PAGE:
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Australia commits to modern and lethal general purpose frigates

Royal Australian Navy sailors bring HMAS Diamantina alongside Princes Wharf for the Royal Hobart Regatta in Hobart, Tasmania. Photo: ABIS Lucinda Allanson

The Australian federal government has announced the intended acquisition of 11 new general purpose frigates to complement the country’s combat-ready fleet of warships.

The Australian federal government has announced the intended acquisition of 11 new general purpose frigates to complement the country’s combat-ready fleet of warships.

The 11 new general purpose frigates will provide maritime and land strike, air defence and escort capabilities, according to information released by the government in a statement on 20 February.

The new general purpose frigates will be accelerated to replace the Anzac Class frigates commissioned in the 1990s and early 2000s, with planned transition capability assurance upgrades no longer required.

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The new general purpose frigates will be modern, capable and more lethal, requiring smaller crews than the Anzac Class (177 crew members). Eight new general purpose frigates are planned to be built at the Henderson precinct in Western Australia.

Current Anzac Class vessels include HMAS Anzac and sister frigates HMAS Arunta, Ballarat, Parramatta, Perth, Stuart, Toowoomba, and Warramunga.

“The enhanced lethality surface combatant fleet will ensure the Navy is optimised for operations in our current and future environment, underpinned by the meticulous assessment conducted by the Independent analysis team,” according to Deputy Prime Minister and Minister for Defence Richard Marles.

“Australia’s modern society and economy rely on access to the high seas: trade routes for our imports and exports, and the submarine cables for the data which enables our connection to the international economy.

“The Royal Australian Navy must be able to ensure the safety and security of our sea lines of communication and trade routes as they are fundamental to our way of life and our prosperity.”

The first general purpose frigates are expected to enter service with the Royal Australian Navy by the end of the decade, Minister Marles said.

Minister Marles said the first three vessels will be built offshore in the interest of speedy acquisition. Four potential designs are up for evaluation from Spain, Germany, South Korea, and Japan; the design decision will be made next year, he said.

The announcement is part of larger changes recommended by the Australian government’s “Surface Fleet Review” unveiled on 20 February.

Under the plan, the Australian Defence Force’s 26 major surface combatants will consist of three Hobart Class air warfare destroyers with upgraded air defence and strike capabilities, six Hunter Class frigates, the 11 new general purpose frigates, six new large optionally crewed surface vessels, six remaining Anzac Class frigates with the two oldest ships to be decommissioned as per their planned service life, and 25 minor war vessels to contribute to civil maritime security operations, including six offshore patrol vessels.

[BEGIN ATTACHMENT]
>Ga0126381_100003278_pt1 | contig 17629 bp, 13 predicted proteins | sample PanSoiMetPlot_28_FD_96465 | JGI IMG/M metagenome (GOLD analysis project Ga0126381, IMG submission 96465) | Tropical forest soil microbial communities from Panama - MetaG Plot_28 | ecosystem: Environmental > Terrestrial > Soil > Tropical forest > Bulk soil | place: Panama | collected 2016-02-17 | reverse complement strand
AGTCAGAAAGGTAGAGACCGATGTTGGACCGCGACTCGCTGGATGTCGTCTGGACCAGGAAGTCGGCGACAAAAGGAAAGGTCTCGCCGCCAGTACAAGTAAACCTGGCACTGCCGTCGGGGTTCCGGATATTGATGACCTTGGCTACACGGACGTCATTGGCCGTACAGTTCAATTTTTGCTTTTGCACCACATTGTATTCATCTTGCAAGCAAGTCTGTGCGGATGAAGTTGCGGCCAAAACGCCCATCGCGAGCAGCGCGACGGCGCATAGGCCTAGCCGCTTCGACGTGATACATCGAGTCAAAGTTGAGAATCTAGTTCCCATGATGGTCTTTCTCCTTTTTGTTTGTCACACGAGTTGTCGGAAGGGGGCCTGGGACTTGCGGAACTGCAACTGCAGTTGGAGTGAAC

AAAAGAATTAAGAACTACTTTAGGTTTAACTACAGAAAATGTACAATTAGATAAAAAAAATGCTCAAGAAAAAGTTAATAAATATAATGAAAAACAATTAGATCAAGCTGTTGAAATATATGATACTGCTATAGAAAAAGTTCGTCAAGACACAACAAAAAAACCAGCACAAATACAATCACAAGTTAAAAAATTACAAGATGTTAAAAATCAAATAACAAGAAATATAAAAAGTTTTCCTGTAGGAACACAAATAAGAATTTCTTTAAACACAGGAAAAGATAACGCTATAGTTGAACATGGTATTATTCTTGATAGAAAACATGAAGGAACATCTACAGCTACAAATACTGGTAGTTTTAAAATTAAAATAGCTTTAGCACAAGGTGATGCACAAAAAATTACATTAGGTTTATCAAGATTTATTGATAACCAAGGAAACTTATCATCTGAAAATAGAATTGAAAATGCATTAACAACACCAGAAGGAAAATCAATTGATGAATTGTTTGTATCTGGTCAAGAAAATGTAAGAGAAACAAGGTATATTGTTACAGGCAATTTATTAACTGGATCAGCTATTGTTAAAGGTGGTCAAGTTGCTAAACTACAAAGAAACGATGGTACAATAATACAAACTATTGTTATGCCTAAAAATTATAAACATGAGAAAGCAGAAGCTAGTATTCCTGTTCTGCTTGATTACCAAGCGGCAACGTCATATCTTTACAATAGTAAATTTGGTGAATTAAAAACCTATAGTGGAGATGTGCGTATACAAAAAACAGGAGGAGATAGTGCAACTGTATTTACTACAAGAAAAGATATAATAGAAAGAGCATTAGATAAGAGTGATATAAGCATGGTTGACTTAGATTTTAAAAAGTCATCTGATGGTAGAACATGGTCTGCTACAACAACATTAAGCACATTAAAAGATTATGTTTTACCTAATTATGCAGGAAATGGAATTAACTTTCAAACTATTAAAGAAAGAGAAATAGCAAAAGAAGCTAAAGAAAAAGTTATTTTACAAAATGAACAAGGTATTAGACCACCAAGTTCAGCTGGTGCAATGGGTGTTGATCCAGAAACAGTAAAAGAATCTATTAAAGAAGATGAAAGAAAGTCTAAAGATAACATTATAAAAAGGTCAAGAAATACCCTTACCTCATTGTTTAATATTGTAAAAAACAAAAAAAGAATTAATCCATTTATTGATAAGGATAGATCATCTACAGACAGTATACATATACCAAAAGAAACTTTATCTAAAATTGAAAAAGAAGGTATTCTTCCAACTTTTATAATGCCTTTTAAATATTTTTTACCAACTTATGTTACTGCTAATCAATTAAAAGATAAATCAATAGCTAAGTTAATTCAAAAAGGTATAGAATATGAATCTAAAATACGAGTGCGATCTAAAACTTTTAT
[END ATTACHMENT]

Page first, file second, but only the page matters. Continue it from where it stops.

“This significant advancement in Navy capability that will be delivered under this plan requires a strong, sovereign defence industry,” said Minister for Defence Industry Pat Conroy.

“This plan ensures Navy’s future fleet can meet our strategic circumstances by delivering a larger and more lethal fleet sooner and secures the future of naval shipbuilding in Australia, supporting 3,700 direct jobs over the next decade and thousands of indirect jobs for decades to come.”

The new general purpose frigates will be approximately the same size to 50 per cent bigger than the Anzac Class, with twice as many missiles, Minister for Defence Industry Pat Conroy said.

The four platforms identified by the independent analysis as exemplars to form the basis of a selection process for this new general purpose frigate include Thyssenkrupp Marine Systems’ Meko A-200 frigate, the Mogami 30FFM Japanese multi-mission stealth frigate, the South Korean Daegu class FFX Batch II and III, or Navantia’s ALFA3000 (Tasman Class Corvette, announced at IndoPac 2023).

Chief of Navy Vice Admiral Mark Hammond said the size, lethality and capabilities of the future surface combatant fleet ensure that the Royal Australian Navy is equipped to meet the evolving strategic challenges of the region.

“A strong Australia relies on a strong navy, one that is equipped to conduct diplomacy in our region, deter potential adversaries, and defend our national interests when called,” he said.

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